Dreamtime isn’t the same for everybody either, what works for one may not work for the other. Here are a few ideas and thoughts that may be of use to you. They are not structured and I’m sure you can find variations on the theme. This is all about scheduling the time and then finding what works for you:
- walk barefoot in the damp grass while breathing in the air
- watch a film in a foreign language, without the subtitles on
- read a religious book, from another belief system to your own
- listen to music from a musical genre that is not your preferred
- go for a walk or journey without your capture device
- cook a meal with no predefined recipe
These are only vague ideas, but you should be getting some thoughts of your own by now. For now, it is time to dream…
This all boils down to a little critical self-analysis. No really I mean it, we aren’t always great at what we do . Sometimes we will fall short in our creative endeavors because of tiny mistakes or because we are unable to do one part of what we are trying to create. A lot of the time the answer can be found through a learning process. Don’t know how to style that web page? Then find a tutorial on CSS and learn. But it can be a little less obvious than that.
This is where a little self-analysis can help out. We need to find the little blind-spots that we have, and we all have them. Questions like ‘What am I not good at?’, ‘What do I struggle with?’ and ‘Where do I often get things wrong?’ are ideal for this self-analysis. The point is not find out your faults and beat yourself up over them, but to identify them and then find some solutions.
Find out the problem or issue and then look for, and implement a solution. Let me give you some simple examples. Although you’d not notice it by reading the posts (ahem, I do apologise) here, I have a blind spot when it comes to spelling certain words and also grammar issues. I could blame it on the teaching systems in the UK during the 80s and never improve my creative writing. However, realising that I do fall short here I looked for a few simple solutions. One that I found really helpful was to keep a list of words that I always seem to spell wrong. I found the words quite easily by using the spell checker, but I kept spelling them wrong. Now I have the list I am finding I am getting them wrong less often.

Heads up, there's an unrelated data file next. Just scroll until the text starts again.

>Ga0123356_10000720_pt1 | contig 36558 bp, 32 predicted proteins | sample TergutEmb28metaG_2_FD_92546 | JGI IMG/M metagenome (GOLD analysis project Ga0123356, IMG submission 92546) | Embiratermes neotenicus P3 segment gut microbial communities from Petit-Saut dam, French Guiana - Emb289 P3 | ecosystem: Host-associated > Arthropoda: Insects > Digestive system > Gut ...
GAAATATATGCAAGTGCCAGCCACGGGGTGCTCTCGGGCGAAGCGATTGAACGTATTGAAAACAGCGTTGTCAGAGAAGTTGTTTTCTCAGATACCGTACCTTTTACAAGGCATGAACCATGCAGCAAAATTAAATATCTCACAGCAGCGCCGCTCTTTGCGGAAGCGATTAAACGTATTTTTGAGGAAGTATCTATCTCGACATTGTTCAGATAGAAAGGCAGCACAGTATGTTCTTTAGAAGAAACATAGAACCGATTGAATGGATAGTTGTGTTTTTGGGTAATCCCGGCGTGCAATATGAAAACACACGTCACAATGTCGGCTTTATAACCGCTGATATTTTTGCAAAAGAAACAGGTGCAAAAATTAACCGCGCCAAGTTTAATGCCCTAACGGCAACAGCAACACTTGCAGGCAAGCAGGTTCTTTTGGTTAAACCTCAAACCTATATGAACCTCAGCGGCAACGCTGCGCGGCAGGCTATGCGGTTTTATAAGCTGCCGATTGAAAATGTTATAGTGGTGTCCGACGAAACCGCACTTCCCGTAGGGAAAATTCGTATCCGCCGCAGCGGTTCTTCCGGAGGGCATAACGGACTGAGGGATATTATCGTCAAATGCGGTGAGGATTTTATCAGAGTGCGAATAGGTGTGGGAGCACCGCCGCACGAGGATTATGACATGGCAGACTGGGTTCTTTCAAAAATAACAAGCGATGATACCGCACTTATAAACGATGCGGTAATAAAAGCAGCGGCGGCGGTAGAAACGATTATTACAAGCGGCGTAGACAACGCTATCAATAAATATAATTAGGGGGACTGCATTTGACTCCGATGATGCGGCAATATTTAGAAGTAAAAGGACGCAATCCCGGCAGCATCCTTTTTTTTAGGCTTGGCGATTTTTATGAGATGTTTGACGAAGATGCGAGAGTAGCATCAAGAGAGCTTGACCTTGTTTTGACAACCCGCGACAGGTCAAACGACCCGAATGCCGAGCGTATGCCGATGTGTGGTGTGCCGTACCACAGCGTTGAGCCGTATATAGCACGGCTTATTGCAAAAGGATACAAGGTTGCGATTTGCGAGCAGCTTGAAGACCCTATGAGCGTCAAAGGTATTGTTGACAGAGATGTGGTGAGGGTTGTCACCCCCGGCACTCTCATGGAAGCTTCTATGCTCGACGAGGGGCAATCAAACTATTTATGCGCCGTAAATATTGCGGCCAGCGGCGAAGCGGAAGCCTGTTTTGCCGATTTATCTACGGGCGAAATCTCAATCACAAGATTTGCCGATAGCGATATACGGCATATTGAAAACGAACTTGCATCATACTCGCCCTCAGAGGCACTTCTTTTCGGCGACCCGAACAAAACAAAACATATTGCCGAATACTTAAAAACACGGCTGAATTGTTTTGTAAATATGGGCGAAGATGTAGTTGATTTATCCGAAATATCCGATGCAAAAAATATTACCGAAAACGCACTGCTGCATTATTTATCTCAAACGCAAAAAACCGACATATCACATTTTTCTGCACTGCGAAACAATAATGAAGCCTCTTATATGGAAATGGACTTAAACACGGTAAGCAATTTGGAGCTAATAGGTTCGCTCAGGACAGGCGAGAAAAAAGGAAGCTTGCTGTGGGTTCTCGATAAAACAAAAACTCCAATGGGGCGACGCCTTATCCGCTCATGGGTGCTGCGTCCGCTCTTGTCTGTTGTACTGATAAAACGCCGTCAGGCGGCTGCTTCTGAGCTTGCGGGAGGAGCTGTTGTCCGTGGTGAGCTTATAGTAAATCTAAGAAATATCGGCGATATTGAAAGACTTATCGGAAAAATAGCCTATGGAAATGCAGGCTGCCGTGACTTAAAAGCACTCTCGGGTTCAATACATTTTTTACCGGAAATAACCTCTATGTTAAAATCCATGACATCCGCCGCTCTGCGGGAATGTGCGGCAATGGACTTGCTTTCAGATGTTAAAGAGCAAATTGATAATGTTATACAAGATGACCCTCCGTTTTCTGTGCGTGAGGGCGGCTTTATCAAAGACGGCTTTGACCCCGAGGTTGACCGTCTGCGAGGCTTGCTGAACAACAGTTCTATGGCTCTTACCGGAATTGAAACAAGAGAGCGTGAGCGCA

In a broader sense you may feel that all your creative output ends up looking, sounding or reading the same. One solution here is to change your process. Again I notice a distinct difference to a song I have written strumming the guitar to one I’ve come up with at the piano.
So, don’t be afraid of a little critical self-analysis. Identify the problem and then act on the solution, your creative output will benefit.
“I am always doing that which I can not do, in order that I may learn how to do it.”
My desk is situated at the top of a modest office block that overlooks the town where I live and work. I am fortunate and have a large window by my desk, there is no cubicle for me! The window is divided down the middle making two panes. The view is interesting. Through one pane / view, I have greenery from some very tall trees, which change colour throughout the seasons. We go from luscious green, through autumnal yellow and brown. Then in winter we have the beautiful contrast of leaflessness and barrenness whilst hiding the latent life that will soon spring forth again.
The other view looks across the top of my town; roofs of slate, concrete and bitumen. A total contrast between panes, but unified in one view. I often sit looking out at this view and try to blur the two, bringing the man-made into the natural or the other way round.
This is one of the most basic ways to be creative, and let your imagination run. So your mission for today, should you choose to accept it, is to take two contrasts and merge them into one. Let your imagination free and let your creativity flow.